Visit our website, www.campaignforyouthjustice.org/yjam to learn more about YJAM and access an event planning guide. Our guide will help you plan anything from a dinner party to a concert and festival. You can also donate and encourage friends to sign up for our weekly YJAM newsletter to receive news on upcoming YJAM walk/5ks, film screenings, and other YJAM events near you (Sign up).

Make sure to follow us on Twitter (@justiceforyouth), Facebook (Campaign for Youth Justice) and Instagram (@justiceforyouth), to stay up to date on the latest juvenile justice news and happenings.

Also please,follow the hashtag #YJAM to see what others are doing for the month and share your own YJAM event and pictures! We hope you are inspired to take action, and together, we can stop the prosecution of juveniles as adults.

Thank you for your continued support. Let’s get ready to YJAM!

Take Action to Protect Youth in Adult Facilities Using Our PREA Action Kit

Jeree Thomas Wednesday, 28 September 2016

PREA Week:

October 10 - 14, 2016

#ImplementPREA #EndPrisonRape #NoExcuses

CFYJ PREA orange 01

 

How can you help?

We need you to encourage your Governor to certify your state’s compliance with PREA by October 15th.   If your Governor can not certify, he or she should release a statement of what it will take for the state to certify compliance with PREA during the next audit cycle. In addition to working to eliminate sexual assault in prisons, PREA has a Youthful Inmate Standard to protect youth under 18 in adult facilities.

Take Action: Contact your Governor Today! Use our sample tweets to encourage your governor to certify PREA compliance on October 15th.

Sample Tweets

@GovernorX The Prison Rape Elimination Act was passed to end sexual abuse behind bars. Act now to #EndPrisonRape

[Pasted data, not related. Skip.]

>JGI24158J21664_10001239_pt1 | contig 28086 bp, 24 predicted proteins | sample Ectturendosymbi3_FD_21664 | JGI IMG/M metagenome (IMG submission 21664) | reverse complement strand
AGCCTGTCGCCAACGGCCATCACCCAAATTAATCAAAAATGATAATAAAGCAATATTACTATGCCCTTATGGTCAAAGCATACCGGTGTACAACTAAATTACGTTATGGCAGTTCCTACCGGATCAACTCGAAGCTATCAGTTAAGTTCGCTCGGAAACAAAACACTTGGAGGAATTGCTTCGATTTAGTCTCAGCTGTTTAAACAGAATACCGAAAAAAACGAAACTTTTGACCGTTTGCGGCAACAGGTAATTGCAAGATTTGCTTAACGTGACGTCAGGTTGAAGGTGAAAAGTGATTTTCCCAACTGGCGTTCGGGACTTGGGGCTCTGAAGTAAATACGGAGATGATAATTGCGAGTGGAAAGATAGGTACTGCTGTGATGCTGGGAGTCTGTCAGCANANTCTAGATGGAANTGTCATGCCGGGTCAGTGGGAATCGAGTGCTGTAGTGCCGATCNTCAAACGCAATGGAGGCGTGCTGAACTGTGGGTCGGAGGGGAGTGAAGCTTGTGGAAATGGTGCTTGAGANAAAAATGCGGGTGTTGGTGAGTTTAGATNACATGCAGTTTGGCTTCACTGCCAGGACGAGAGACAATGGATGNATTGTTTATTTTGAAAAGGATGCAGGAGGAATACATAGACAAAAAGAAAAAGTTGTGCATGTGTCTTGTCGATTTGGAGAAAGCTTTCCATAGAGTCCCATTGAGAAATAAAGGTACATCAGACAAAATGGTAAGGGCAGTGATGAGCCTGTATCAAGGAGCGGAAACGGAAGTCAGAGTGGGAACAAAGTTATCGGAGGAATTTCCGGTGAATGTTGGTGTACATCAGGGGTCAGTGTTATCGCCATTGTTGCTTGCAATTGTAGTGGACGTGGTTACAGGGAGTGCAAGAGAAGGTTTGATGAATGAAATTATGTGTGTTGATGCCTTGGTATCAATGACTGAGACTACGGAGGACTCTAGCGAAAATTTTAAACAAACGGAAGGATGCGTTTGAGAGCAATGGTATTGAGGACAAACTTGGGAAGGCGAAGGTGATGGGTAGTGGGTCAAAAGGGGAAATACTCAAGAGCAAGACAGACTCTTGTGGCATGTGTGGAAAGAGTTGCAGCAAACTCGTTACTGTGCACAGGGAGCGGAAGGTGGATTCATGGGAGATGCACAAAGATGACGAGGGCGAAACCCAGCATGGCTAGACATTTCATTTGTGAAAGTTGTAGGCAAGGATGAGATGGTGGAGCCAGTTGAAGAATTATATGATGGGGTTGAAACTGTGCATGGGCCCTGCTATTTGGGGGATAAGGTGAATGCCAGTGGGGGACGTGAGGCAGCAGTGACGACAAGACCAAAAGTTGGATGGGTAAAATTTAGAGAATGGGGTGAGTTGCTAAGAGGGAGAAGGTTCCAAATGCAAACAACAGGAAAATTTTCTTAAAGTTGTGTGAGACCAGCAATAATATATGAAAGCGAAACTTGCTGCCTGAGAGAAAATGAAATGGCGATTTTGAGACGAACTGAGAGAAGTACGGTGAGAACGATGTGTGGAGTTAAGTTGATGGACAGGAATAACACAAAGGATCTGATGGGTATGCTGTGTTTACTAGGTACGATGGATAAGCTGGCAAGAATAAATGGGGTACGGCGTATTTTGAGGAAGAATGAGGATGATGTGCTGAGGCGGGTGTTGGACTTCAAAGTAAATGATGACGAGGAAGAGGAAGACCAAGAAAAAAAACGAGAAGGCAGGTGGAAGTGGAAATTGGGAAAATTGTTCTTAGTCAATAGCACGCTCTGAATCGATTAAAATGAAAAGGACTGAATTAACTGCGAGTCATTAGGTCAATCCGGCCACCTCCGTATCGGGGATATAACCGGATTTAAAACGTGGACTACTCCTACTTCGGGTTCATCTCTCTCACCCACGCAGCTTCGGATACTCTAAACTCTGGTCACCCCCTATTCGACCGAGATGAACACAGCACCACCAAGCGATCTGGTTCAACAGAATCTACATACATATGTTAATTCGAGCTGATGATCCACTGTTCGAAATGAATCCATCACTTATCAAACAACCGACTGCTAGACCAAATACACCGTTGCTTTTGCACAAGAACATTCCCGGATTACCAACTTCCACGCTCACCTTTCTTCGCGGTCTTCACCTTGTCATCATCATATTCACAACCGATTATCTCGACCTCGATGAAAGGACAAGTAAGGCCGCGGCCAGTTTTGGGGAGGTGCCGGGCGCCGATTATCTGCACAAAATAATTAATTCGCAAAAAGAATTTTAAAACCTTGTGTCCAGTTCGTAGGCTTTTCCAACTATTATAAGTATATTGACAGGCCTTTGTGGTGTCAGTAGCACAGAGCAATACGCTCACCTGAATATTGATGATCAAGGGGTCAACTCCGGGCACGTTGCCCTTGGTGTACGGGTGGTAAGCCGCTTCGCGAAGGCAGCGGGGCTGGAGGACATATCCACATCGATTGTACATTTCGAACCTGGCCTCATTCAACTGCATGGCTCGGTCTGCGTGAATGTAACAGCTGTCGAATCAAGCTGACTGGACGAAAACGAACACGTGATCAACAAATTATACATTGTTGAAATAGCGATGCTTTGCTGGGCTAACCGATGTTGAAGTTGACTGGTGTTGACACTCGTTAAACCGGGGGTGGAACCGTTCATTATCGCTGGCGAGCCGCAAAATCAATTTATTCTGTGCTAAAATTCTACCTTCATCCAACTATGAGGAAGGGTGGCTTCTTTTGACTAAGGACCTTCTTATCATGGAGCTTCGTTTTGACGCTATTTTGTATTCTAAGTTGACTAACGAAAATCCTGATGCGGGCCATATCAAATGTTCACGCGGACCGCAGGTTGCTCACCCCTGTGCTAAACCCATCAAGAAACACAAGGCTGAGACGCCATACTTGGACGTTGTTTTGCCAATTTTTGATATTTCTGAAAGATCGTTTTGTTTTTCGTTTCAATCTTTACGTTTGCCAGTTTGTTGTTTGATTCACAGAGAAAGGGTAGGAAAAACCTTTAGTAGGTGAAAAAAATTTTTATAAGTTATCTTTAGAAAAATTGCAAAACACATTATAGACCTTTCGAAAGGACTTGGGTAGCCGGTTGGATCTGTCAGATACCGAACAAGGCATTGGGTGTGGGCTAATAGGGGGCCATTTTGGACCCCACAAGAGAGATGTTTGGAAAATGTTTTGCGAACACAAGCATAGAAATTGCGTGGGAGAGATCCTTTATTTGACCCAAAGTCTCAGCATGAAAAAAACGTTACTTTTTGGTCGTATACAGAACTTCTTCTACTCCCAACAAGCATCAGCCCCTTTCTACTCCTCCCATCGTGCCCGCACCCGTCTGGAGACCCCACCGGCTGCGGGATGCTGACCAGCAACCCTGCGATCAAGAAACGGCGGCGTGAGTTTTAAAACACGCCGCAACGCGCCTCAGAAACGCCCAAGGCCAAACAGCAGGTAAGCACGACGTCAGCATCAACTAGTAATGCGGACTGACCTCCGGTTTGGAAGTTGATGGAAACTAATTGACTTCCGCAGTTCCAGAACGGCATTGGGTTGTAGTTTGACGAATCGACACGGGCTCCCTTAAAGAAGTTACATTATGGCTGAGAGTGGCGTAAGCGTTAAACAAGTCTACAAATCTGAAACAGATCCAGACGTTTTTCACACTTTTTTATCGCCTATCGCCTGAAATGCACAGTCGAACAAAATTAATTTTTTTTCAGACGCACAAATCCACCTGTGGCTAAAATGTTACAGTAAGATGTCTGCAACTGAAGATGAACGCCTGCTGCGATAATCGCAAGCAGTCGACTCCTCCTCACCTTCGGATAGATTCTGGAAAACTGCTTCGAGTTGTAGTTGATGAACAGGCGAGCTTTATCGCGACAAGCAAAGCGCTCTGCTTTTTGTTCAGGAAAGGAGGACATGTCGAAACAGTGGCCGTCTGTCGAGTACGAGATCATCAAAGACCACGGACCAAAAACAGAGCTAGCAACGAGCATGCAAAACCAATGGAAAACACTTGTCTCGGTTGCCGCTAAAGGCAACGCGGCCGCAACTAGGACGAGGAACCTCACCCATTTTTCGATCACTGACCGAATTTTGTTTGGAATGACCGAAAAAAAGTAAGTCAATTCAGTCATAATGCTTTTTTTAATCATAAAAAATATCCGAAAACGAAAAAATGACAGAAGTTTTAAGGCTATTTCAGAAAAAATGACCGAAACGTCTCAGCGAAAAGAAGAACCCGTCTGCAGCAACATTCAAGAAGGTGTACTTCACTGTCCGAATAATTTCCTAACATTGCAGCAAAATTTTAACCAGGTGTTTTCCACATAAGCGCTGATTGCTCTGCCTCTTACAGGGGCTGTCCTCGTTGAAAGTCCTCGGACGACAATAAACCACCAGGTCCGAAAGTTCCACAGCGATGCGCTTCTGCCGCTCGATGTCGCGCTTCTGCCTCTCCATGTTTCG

@GovernorX Youth are 36x more likely to commit suicide in an adult jail than in a juvenile detention facility #ImplementPREA

@GovernorX 65% of Youth reported being victimized more than once in adult facilities #ImplementPREA

@Governor X Jails & prisons are not equipped on their own to protect youth from the dangers of adult facilities. #ImplementPREA 

 

@GovernorX PREA incentivizes states to detect, prevent & respond to sexual abuse in jails and prisons #ImplementPREA

 

@GovernorX No More Excuses! To protect youth from dangers of adult facilities we must #ImplementPREA TODAY! #youthjustice

Governor Twitter Handles
 

AL – Robert Bentley @GovernorBentley

AK – Bill Walker @AkGovBillWalker

AZ – Doug Ducey @dougducey

AR – Asa Hutchinson @AsaHutchinson

CA – Jerry Brown @JerryBrownGov

CO – John Hickenlooper @GovofCO

CT – Dannel Malloy @GovMalloyOffice

DE – Jack Markell @GovernorMarkell

DC – Muriel Bowser @MayorBowser

FL – Rick Scott @FLGovScott

GA – Nathan Deal @GovernorDeal

HI – David Ige @GovHawaii

ID – Butch Otter @ButchOtter

IL – Bruce Rauner  @GovRauner

IN – Mike Pence @GovPenceIN

IA – Terry Branstad @TerryBranstad

KS – Sam Brownback @govsambrownback

KY – Matt Bevin @GovMatBevin

LA – John Bel Edwards @LouisianaGov

ME – Paul LePage @Governor_LePage

MD – Larry Hogan @LarryHogan

MA – Charlie Baker @MassGovernor

MI – Rick Snyder @onetoughnerd

MN – Mark Dayton @GovMarkDayton

MS – Phil Bryant @PhilBryantMS

MO – Jay Nixon @GovJayNixon

MT – Steve Bullock @GovernorBullock

NE – Pete Ricketts @GovRicketts

NV – Brian Sandoval @GovSandoval

NH – Maggie Hassan @GovernorHassan

NJ – Chris Christie @GovChristie

NM – Susana Martinez @Gov_Martinez

NY – Andrew Cuomo @NYGovCuomo

NC – Pat McCrory  @PatMcCroryNC

ND– Jack Dalrymple   @NDGovDalrymple

OH – John Kasich @JohnKasich

OK – Mary Fallin  @GovMaryFallin

OR – Kate Brown @OregonGovBrown

PA – Tom Wolf @GovernorTomWolf

RI – Gina Raimondo  @GinaRaimondo

SC – Nikki Haley @nikkihaley

SD – Dennis Daugaard  @SDGovDaugaard

TN – Bill Haslam @BillHaslam

TX – Greg Abbott @GovAbbott

UT – Gary Herbert @GovHerbert

VT – Peter Shumlin  @GovPeterShumlin

VA – Terry McAuliffe @GovernorVA

WA – Jay Inslee @GovInslee

WV – Earl Ray Tomblin @GovTomblin

WI – Scott Walker @GovWalker

WY – Matt Mead   @GovMattMead

 

Take Action: Sign on here to the Campaign’s Petition to the National Sheriff’s Association to support the removal of youth from adult jails and lockups.

Take Action: Share your experience

In order to understand first hand and support recommendations for change, we need to hear about the experiences of those affected by the current system. If you or a member of your family has been impacted by juvenile and criminal justice policies, please tell us your story using our online toolkits, which can be accessed at http://campaignforyouthjustice.org/take-action/share-your-story-testimonials.These toolkits contain everything you need to effectively tell your story, including consent forms, writing tips and topics to address, and example stories